India, China and other developing nations have played a key role in checking the economic crisis, the World Bank president Robert Zoellick has said, adding there is need of multiple poles of growth as the global economy can no longer rely on the US consumers.
“We can no longer rely on the US consumer to sustain global growth. We need multiple poles of growth,” Mr. Zoellick told reporters at a news conference in Beijing.
“China, India, and other developing countries have been key players in stopping the crisis from getting worse and laying the foundations for a broad-based recovery, but other developing countries can also offer other pools of growth.”
From Beijing, Mr. Zoellick heads towards London where he would attend the G20 ministerial meeting.
“The London G20 Summit in April helped stabilise the world financial system, but looking ahead to the Pittsburgh Summit of the G20 later this month, we need to address the needs of the developing countries in this crisis. They are the ones that are most vulnerable, but they are also potential sources for demand and growth,” he said.
Mr. Zoellick hoped that the Pittsburgh Summit can work to operationalise the Food Security Plan that was announced at the G8 by the US President, Barack Obama, and supported by others, as the World Bank has put a priority on trying to increase agricultural production and productivity in the developing world and reducing hunger and malnutrition.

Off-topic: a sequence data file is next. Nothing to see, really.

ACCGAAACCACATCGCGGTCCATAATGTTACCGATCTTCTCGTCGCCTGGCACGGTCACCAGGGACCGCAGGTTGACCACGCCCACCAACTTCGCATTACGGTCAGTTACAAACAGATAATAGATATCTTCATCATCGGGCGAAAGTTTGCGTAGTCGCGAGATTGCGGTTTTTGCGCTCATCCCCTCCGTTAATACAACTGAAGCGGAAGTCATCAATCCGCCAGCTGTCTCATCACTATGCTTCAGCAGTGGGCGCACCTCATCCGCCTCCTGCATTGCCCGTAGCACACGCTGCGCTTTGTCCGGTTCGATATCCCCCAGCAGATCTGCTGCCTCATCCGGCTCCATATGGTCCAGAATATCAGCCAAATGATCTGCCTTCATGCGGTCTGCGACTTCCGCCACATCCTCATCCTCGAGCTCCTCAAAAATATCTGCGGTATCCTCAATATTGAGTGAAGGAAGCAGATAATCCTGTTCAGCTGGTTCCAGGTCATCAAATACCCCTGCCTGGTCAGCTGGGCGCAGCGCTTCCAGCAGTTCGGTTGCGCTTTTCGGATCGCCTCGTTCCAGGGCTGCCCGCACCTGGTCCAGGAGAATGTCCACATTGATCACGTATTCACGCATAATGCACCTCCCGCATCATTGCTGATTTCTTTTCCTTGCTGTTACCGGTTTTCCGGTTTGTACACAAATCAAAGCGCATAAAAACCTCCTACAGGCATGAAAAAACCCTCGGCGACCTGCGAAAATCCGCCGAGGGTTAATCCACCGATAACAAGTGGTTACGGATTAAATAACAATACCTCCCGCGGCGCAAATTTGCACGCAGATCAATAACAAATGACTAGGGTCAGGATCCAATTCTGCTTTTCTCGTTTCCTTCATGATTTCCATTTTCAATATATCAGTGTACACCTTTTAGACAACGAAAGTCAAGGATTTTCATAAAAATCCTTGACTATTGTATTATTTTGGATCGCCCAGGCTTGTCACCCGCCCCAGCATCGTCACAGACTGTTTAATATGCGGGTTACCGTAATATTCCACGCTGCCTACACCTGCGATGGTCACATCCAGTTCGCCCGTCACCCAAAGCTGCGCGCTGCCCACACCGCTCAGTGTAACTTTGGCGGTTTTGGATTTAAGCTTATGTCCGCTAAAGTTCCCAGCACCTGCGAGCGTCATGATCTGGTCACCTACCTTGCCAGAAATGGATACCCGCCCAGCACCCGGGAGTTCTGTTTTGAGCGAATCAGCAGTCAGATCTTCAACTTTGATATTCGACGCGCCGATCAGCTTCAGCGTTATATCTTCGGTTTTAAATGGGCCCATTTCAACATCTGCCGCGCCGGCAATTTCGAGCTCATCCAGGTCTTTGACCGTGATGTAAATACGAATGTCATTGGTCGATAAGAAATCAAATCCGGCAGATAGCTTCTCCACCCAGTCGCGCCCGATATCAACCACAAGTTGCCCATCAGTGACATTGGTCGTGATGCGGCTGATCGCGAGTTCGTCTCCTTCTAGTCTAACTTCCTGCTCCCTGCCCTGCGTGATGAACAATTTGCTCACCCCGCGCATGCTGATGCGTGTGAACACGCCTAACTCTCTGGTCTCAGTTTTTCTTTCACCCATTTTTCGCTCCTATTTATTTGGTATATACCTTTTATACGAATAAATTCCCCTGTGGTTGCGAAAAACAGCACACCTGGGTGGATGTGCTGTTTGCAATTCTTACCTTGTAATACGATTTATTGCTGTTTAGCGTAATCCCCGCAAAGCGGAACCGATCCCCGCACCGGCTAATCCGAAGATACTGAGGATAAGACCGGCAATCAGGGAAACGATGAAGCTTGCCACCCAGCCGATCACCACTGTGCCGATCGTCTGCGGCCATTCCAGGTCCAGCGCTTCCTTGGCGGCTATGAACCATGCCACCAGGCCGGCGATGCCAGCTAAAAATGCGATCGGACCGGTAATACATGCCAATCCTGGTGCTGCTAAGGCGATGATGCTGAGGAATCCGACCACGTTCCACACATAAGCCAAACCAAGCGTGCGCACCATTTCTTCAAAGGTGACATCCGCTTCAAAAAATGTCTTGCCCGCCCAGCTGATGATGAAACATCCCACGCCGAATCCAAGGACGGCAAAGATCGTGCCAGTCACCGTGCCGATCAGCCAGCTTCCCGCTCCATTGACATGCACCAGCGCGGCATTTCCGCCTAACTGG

The World Bank President said he would urge the developed countries at the Pittsburgh G20 Summit to move beyond the focus of financial stabilisation to helping meet the needs of the developing and particularly the most vulnerable countries.
“Core lesson of this financial crisis is we are all in this together, and you need international cooperation to get out of it and to build a platform for the future,” he said.
Mr. Zoellick said his message for the G20 is that cooperation has to include helping developing countries who will be able to help the developed countries. “China is the example, because China’s growth helps the rest of the world,” he said.